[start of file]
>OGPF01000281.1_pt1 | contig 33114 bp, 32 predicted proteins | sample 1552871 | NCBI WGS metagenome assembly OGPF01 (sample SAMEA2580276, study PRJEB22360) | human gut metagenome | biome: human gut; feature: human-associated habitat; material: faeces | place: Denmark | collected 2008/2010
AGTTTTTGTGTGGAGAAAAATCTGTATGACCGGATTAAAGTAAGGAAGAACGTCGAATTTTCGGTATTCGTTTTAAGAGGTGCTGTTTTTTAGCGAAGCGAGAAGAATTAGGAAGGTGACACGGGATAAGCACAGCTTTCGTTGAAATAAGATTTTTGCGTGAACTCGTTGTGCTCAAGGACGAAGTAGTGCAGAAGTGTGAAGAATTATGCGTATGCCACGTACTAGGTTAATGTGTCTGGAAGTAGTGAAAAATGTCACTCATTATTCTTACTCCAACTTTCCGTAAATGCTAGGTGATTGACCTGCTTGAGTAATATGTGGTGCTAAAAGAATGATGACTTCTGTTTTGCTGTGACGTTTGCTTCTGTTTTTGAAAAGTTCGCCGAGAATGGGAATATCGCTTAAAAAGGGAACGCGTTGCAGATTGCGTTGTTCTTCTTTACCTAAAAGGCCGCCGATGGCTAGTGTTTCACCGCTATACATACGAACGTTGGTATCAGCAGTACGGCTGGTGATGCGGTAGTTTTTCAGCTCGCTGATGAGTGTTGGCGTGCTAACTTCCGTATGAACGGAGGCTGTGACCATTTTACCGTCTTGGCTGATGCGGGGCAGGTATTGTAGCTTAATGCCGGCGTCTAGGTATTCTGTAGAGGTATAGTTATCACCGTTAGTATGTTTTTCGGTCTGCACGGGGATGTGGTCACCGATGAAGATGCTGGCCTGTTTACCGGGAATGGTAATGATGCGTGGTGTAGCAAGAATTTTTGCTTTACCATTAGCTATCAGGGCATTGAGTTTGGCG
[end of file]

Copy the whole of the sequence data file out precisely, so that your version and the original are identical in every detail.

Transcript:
>OGPF01000281.1_pt1 | contig 33114 bp, 32 predicted proteins | sample 1552871 | NCBI WGS metagenome assembly OGPF01 (sample SAMEA2580276, study PRJEB22360) | human gut metagenome | biome: human gut; feature: human-associated habitat; material: faeces | place: Denmark | collected 2008/2010
AGTTTTTGTGTGGAGAAAAATCTGTATGACCGGATTAAAGTAAGGAAGAACGTCGAATTTTCGGTATTCGTTTTAAGAGGTGCTGTTTTTTAGCGAAGCGAGAAGAATTAGGAAGGTGACACGGGATAAGCACAGCTTTCGTTGAAATAAGATTTTTGCGTGAACTCGTTGTGCTCAAGGACGAAGTAGTGCAGAAGTGTGAAGAATTATGCGTATGCCACGTACTAGGTTAATGTGTCTGGAAGTAGTGAAAAATGTCACTCATTATTCTTACTCCAACTTTCCGTAAATGCTAGGTGATTGACCTGCTTGAGTAATATGTGGTGCTAAAAGAATGATGACTTCTGTTTTGCTGTGACGTTTGCTTCTGTTTTTGAAAAGTTCGCCGAGAATGGGAATATCGCTTAAAAAGGGAACGCGTTGCAGATTGCGTTGTTCTTCTTTACCTAAAAGGCCGCCGATGGCTAGTGTTTCACCGCTATACATACGAACGTTGGTATCAGCAGTACGGCTGGTGATGCGGTAGTTTTTCAGCTCGCTGATGAGTGTTGGCGTGCTAACTTCCGTATGAACGGAGGCTGTGACCATTTTACCGTCTTGGCTGATGCGGGGCAGGTATTGTAGCTTAATGCCGGCGTCTAGGTATTCTGTAGAGGTATAGTTATCACCGTTAGTATGTTTTTCGGTCTGCACGGGGATGTGGTCACCGATGAAGATGCTGGCCTGTTTACCGGGAATGGTAATGATGCGTGGTGTAGCAAGAATTTTTGCTTTACCATTAGCTATCAGGGCATTGAGTTTGGCG